Solo artists under the guise of music projects are growing in popularity at the moment. After the success of M83 and Bastille, they seem to be gaining momentum. Brian Batz is the guy behind music project Sleep Party People. He started it up in 2008 after being inspired by many artists including Erik Satie, famous for his series of work named ‘Gymnopédies‘ (YouTube it – you’ll recognise it!). Having already released two albums and toured the UK, the Danish musician seems to be going from strength to strength, something latest album Floating attests to.
Floating opens with ‘Change In Time’. It’s got a very relaxed feel to it, and there’s definitely a 70s hippy vibe going on. The lyrics are a little lost under all the effects layered on the vocals, but you don’t actually need to hear them – it’s just a nice sound. The synths at the end gets slowly heavier and heavier, almost creeping up on the listener. ‘Floating Blood Of Mine’ is calmer, and again has that hippy feel to it. There’s a guitar riff in the chorus that’s slightly reminiscent of Coldplay’s X&Y days, and it also sounds as though there’s a sample from a film towards the end which is really intriguing. ‘A Stranger Among Us’ feels confusing, erratic even, in comparison – it may grow with future listens and does have a good rhythm and bass lines, but on first hearing isn’t particularly pleasant to listen to.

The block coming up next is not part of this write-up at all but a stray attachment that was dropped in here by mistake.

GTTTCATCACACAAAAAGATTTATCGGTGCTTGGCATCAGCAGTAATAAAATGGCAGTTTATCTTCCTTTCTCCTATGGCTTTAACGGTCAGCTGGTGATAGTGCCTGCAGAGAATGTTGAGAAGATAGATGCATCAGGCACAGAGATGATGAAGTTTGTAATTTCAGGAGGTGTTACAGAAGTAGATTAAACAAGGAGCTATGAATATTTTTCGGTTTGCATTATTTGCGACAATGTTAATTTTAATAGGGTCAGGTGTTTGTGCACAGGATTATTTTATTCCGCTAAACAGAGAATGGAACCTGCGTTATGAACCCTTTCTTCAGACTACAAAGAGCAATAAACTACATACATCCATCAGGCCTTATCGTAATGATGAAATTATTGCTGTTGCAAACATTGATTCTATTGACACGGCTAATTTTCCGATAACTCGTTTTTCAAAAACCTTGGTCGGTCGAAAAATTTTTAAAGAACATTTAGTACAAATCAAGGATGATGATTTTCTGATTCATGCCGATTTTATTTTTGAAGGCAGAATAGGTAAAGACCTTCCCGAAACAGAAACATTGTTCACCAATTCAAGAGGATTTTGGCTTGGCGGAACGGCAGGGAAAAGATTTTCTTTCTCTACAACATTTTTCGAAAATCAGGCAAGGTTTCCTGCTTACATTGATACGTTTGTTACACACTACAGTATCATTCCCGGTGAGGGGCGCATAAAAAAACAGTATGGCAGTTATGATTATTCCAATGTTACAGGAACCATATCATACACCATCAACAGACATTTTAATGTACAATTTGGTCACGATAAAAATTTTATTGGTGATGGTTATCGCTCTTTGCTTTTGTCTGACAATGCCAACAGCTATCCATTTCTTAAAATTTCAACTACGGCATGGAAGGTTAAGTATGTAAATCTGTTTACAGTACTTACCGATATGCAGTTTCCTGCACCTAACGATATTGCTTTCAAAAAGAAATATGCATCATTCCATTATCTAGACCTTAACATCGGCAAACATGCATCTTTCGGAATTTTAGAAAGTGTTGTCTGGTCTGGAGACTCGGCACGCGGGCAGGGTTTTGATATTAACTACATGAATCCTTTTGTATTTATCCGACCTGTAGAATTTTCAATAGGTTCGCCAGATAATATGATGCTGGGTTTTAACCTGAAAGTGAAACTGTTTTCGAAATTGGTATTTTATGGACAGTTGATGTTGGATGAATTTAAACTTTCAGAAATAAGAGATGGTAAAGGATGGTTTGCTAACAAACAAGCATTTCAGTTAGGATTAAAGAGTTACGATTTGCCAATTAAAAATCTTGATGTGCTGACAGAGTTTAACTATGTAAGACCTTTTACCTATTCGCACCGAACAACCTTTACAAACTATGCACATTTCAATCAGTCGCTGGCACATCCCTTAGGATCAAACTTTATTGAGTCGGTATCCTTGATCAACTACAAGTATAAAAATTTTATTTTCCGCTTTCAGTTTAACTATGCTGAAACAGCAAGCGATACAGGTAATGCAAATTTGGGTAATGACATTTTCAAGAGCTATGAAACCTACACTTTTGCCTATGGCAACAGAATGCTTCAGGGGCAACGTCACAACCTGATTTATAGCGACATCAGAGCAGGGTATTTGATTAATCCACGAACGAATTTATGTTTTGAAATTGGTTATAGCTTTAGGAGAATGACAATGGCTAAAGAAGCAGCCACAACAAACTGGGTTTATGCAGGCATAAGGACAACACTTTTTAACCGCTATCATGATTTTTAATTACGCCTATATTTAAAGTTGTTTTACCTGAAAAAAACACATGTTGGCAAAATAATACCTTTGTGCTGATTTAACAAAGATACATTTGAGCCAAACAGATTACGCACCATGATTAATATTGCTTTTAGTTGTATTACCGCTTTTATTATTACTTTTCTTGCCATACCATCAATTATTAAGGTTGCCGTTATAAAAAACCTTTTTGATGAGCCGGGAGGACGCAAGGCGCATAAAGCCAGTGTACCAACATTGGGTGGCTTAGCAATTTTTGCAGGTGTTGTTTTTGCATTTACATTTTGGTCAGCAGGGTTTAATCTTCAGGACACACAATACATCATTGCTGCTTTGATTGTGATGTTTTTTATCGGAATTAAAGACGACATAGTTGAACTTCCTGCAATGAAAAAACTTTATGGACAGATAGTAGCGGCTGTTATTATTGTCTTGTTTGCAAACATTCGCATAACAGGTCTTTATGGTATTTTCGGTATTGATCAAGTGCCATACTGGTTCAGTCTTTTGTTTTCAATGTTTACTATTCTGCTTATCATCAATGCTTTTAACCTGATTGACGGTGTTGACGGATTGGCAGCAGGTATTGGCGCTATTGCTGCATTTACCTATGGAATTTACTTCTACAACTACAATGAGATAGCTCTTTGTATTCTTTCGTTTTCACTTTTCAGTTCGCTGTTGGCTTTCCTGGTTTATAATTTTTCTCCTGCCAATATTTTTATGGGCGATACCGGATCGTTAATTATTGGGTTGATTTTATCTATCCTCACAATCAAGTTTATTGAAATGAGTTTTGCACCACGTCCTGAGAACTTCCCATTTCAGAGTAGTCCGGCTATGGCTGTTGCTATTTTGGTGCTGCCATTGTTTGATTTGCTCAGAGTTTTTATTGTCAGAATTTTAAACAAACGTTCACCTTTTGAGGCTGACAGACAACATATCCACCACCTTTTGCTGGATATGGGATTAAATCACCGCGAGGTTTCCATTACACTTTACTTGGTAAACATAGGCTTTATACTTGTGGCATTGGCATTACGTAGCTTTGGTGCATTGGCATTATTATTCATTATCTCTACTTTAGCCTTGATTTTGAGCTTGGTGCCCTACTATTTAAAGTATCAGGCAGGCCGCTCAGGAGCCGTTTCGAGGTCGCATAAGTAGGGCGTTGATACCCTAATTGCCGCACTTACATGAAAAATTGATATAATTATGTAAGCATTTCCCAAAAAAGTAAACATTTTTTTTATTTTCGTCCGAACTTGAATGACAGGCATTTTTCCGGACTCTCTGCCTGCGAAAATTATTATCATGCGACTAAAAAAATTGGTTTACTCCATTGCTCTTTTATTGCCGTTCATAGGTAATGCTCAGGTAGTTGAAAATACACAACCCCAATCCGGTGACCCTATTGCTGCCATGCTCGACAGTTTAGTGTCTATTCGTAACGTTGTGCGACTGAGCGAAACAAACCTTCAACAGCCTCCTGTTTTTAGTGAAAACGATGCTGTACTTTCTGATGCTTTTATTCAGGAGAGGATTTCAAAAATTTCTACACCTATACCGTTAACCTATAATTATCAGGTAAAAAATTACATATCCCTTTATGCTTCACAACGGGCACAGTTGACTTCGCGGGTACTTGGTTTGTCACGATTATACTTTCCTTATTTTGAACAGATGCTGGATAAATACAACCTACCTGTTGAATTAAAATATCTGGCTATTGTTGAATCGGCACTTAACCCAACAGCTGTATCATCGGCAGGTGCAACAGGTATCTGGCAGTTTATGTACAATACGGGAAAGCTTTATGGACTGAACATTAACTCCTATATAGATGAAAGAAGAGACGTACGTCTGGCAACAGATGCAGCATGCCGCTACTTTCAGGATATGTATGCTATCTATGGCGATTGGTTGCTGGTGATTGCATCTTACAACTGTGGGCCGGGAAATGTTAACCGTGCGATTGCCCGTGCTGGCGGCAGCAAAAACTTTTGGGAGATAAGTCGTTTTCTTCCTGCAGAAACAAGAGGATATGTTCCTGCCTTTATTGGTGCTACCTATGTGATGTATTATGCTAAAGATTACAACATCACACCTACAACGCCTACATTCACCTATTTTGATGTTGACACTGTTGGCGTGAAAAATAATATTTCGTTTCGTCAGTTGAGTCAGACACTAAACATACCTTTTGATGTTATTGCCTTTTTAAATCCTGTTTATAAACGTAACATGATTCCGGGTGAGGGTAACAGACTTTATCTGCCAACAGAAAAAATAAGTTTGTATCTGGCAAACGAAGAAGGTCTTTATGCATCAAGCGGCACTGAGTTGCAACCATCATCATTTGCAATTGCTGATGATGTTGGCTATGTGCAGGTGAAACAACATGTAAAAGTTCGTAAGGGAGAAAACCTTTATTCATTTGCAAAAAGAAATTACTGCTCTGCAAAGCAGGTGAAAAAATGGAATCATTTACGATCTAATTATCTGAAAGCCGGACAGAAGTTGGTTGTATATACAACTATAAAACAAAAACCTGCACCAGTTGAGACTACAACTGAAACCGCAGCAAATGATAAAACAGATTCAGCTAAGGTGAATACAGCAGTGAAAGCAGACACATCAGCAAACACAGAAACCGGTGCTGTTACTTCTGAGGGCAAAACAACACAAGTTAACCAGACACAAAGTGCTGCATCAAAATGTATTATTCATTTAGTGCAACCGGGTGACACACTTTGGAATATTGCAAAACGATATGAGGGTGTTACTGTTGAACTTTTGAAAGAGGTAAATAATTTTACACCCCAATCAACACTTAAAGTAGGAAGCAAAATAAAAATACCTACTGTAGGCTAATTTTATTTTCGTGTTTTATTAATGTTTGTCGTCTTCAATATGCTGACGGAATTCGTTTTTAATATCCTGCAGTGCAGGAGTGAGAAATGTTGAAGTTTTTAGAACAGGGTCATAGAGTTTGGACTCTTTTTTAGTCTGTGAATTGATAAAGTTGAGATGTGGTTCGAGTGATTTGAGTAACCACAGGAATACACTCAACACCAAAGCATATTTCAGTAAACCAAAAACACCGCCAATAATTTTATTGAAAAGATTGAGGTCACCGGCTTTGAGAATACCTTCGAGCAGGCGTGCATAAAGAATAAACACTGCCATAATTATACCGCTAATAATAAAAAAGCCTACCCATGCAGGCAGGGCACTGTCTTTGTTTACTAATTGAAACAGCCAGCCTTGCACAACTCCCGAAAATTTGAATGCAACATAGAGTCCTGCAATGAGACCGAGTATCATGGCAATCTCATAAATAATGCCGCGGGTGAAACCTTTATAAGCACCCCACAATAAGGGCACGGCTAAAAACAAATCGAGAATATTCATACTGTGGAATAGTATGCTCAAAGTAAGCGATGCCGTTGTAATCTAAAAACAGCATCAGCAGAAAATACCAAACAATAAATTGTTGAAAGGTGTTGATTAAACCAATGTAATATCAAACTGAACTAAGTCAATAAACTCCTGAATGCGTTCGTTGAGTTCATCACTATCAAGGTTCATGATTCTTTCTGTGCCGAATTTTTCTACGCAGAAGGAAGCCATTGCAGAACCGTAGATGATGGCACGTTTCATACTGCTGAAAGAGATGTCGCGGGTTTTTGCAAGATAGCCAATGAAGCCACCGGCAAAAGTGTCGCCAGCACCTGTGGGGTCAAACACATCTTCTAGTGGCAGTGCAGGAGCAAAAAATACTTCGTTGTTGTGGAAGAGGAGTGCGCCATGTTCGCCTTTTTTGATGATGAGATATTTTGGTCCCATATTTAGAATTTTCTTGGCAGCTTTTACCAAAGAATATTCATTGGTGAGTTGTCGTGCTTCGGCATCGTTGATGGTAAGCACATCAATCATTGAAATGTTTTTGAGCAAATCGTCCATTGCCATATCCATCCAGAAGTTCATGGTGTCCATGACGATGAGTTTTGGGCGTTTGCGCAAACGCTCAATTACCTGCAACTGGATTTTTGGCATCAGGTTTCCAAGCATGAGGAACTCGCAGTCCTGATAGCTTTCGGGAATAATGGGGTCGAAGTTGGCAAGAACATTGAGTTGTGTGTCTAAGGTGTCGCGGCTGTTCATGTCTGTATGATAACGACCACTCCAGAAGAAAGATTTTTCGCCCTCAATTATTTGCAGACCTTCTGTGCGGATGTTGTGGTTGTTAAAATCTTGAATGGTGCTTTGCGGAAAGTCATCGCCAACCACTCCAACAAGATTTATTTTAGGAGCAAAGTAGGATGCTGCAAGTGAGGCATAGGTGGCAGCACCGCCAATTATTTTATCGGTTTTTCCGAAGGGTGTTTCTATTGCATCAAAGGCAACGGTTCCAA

First single to be released from this album – ‘In Another World’ – starts off slightly sinisterly; the drums temporarily mask this, but as soon as the vocals kick in it’s back to being plain old creepy. This unnerving sensation flows on into ‘Death Is The Future’. Its eerie synths and space-y feel (emphasised by the mention of the word “future” in the track’s title), and instrumental nature, only add to this. ‘I See The Sun, Harold follows in the same vein, but the incorporation of the word “sun”, along with the additional piano, gives a slightly more optimistic feel to this track.
‘I See The Moon’ is more of a traditional ‘song’- offering momentary relief for the ears. Its multiple layers go on and on in much the same way, but with slight variations added every so often to spice it up a bit. At almost 8 minutes long, it does drag slightly if you’re really studying it and listening, but as background music it’s pleasant enough. Lisa Light’s vocals are spectral; hardly there at all. It’s a perfect match.
Penultimate track ‘Only A Shadow’ is slightly more melancholy, and is more of a piano-led track. Strange vocals over the top give the listener something to focus on, although there are effects that are so heavy on the vocals that it’s hard to make out the lyrics. Final track ‘Scattered Glass’ has vocals floating over the top of the other instruments. The chorus is lovely and soothing, and the melody is blissful. The synths get a bit crazy towards the end, but hey – why not, it’s the last track of the album.
Its strange blend of unnerving and ethereal, of hippy and space age sounds, make Floating a very interesting prospect. A curious listen indeed.
Floating is out now via Blood and Biscuits.